Fire-Generated Winds Pose Hazards to National Guard Efforts to Fight Wildfires

Army National Guard Specialist Gonzalez mans a checkpoint as the Carr Fire burns in Redding, Calif., on Saturday, July 28, 2018.  (AP Photo/Noah Berger)
Army National Guard Specialist Gonzalez mans a checkpoint as the Carr Fire burns in Redding, Calif., on Saturday, July 28, 2018. (AP Photo/Noah Berger)

The scope and intensity of the California wildfires can create their own violent wind and weather systems and at times hamper firefighting efforts, California National Guard officials said Wednesday.

"They're strong enough to actually pull us down to the ground" if his bucket-carrying helicopter gets too close, Army National Guard Sgt. Julian Ross, a helicopter pilot, said of the downdrafts triggered by fires that have ravaged wide swaths of the state.

"There are some dangers," he said, including poor visibility in the towering plumes of smoke coursing up from the forest floor.

The phenomenon has been called a "firenado" or "fire whirl," where intense rising heat combines with turbulent winds to create whirling eddies of air and smoke.

Air National Guard Staff Sgt. James Brown, of the 149th Intelligence Squadron, said the smoke and winds generated by the fires also have occasionally interfered with operations of the Guard's MQ-9 Reaper unmanned aerial vehicle, which has provided vital reconnaissance for the California Department of Forestry and Fire Protection (CAL FIRE).

The fires have also affected operations of fixed-wing aircraft such as the C-130 Hercules using Modular Airborne Firefighting Systems (MAFFS) to drop water and retardants on the fires, Maj. Gen. Matthew Beevers, deputy adjutant general of the California Military Department, said in a video briefing from California to the Pentagon.

About 2,000 California National Guard personnel have been mobilized thus far for the fires that began in early July; 969 are currently serving for a period of about 30 days, Beevers said.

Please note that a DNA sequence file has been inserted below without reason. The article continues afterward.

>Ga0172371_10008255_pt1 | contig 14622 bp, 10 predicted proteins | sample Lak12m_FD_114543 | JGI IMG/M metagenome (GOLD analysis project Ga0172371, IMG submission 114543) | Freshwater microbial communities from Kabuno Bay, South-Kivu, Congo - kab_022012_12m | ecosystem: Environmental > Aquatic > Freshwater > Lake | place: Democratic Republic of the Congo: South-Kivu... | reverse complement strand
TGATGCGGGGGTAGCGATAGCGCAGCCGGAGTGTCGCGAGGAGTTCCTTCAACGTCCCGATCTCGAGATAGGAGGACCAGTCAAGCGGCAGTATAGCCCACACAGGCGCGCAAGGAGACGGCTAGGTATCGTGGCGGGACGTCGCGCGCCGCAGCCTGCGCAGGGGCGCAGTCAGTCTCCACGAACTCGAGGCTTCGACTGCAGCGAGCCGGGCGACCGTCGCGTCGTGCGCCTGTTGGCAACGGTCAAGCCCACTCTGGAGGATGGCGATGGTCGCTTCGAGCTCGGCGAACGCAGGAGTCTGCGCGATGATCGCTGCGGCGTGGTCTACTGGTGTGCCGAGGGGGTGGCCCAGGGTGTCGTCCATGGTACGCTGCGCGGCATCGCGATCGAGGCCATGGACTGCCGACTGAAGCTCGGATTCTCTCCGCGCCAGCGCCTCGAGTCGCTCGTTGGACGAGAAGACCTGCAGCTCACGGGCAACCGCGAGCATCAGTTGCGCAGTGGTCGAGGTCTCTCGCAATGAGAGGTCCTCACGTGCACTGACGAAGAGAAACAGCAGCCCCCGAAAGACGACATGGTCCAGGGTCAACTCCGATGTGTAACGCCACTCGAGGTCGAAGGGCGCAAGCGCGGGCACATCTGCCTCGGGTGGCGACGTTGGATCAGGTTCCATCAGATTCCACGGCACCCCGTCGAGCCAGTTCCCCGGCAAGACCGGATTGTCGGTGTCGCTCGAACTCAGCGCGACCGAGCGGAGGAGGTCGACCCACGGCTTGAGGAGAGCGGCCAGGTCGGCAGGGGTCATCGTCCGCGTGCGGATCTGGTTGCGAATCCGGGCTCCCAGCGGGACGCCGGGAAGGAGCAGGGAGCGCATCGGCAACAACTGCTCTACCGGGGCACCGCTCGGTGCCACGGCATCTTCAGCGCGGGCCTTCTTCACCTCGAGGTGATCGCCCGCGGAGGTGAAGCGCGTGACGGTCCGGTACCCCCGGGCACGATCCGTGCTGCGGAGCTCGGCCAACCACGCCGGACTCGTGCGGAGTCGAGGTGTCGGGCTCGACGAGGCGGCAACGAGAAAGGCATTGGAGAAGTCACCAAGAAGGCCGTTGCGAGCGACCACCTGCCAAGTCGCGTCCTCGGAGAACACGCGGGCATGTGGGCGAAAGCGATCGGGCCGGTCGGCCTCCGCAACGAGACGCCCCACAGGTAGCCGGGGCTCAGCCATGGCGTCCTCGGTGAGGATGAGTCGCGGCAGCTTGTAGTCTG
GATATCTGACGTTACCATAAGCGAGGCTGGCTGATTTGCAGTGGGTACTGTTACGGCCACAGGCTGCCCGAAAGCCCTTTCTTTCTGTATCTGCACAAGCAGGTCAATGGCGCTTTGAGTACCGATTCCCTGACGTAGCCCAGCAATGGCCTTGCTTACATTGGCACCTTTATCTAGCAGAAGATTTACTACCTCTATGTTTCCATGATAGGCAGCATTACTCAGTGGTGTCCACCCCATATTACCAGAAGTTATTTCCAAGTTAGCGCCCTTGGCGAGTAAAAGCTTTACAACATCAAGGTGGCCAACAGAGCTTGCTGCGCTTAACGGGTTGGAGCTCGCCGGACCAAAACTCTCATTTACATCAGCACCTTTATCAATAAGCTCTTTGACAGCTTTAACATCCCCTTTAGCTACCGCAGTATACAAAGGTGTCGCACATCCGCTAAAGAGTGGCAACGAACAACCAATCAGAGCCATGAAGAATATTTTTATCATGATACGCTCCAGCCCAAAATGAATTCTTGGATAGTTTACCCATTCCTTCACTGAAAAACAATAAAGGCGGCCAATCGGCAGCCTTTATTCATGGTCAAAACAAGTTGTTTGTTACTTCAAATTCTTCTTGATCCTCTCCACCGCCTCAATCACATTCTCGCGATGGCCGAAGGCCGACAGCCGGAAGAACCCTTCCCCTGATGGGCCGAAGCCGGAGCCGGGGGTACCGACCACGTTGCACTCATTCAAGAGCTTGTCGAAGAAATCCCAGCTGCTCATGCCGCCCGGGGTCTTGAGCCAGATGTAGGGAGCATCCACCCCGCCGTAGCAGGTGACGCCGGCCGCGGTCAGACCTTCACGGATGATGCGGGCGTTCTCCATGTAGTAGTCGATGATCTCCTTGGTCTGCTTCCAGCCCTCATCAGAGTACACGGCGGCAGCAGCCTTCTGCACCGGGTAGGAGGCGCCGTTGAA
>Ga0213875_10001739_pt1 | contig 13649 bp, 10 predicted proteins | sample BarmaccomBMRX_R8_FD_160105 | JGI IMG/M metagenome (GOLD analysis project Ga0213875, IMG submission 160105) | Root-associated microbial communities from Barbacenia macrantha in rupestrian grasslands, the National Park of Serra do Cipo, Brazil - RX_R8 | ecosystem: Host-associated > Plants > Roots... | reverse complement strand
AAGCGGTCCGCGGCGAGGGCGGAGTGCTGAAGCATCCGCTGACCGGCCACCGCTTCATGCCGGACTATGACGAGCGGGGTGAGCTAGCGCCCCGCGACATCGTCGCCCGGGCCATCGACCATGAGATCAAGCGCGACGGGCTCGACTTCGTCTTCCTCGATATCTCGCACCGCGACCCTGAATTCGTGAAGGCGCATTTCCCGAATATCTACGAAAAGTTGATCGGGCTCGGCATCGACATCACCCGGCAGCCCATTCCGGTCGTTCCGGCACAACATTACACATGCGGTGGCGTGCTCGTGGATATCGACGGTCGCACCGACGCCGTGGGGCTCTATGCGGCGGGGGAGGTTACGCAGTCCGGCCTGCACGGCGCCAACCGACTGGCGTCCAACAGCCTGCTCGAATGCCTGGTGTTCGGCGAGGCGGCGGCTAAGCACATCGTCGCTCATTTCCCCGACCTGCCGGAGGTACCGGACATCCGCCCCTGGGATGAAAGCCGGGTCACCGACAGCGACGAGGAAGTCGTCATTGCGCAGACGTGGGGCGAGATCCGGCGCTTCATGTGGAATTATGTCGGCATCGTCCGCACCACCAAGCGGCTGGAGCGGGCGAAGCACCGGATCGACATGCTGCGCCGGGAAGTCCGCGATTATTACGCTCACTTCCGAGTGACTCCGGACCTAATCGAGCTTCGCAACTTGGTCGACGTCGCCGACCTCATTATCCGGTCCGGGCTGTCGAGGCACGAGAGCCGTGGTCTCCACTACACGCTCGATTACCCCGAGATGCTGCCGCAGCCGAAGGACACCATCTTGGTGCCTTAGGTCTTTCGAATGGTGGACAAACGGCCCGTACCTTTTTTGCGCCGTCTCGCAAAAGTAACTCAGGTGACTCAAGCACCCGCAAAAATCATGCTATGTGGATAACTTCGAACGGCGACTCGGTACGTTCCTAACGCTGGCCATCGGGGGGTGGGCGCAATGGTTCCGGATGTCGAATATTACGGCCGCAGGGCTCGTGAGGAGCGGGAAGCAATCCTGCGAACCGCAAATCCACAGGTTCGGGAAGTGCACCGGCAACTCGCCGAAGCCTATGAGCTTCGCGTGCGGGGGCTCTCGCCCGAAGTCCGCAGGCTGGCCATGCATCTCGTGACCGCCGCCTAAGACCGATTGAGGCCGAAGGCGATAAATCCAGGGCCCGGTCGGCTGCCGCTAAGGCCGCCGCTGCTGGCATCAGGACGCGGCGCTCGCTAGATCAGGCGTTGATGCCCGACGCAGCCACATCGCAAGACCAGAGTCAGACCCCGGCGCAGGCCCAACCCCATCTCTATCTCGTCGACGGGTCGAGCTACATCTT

The National Guard personnel were joined earlier this week by about 200 active-duty soldiers from the 14th Engineer Brigade at Joint Base Lewis-McChord, Washington.

The JBLM soldiers are engaged in clearing brush and digging trenches in an effort to contain a fire north of San Francisco, known as the Mendocino Complex fire, considered to be the largest in state history.

"We don't anticipate calling up additional soldiers and airmen" for the current spate of fires, Beevers said, but noted that the wildfire season began earlier than usual this year.

"It's usually later in the summer or early fall," he said, but "for the last four or five years, the fires have been getting bigger and burning more erratically."

To combat the fires, the California National Guard is providing nine UH-60 Black Hawk helicopters, two CH-47 Chinook helicopters, one UH-72 Lakota helicopter, a C-12 Huron, one MQ-9 Reaper, one RC-26 Metroliner, one HH-60 Pave Hawk Rescue/Medical Evacuation Aircraft, and four MAFFS.

The California National Guard is also providing more than 100 vehicles and military police to aid in traffic control.

In Oregon, about 400 National Guard personnel were activated July 20 to aid firefighting efforts in that state.

The Oregon National Guard is providing two Chinooks, one HH-60 and one Lakota for air support, 17 Light Medium Tactical Vehicles, 27 High Mobility Multipurpose Wheeled Vehicles, five dump trucks, eight vans for transportation support, three Heavy Expanded Mobility Tactical Trucks for logistical support, and personnel to provide traffic assistance.

-- Richard Sisk can be reached at

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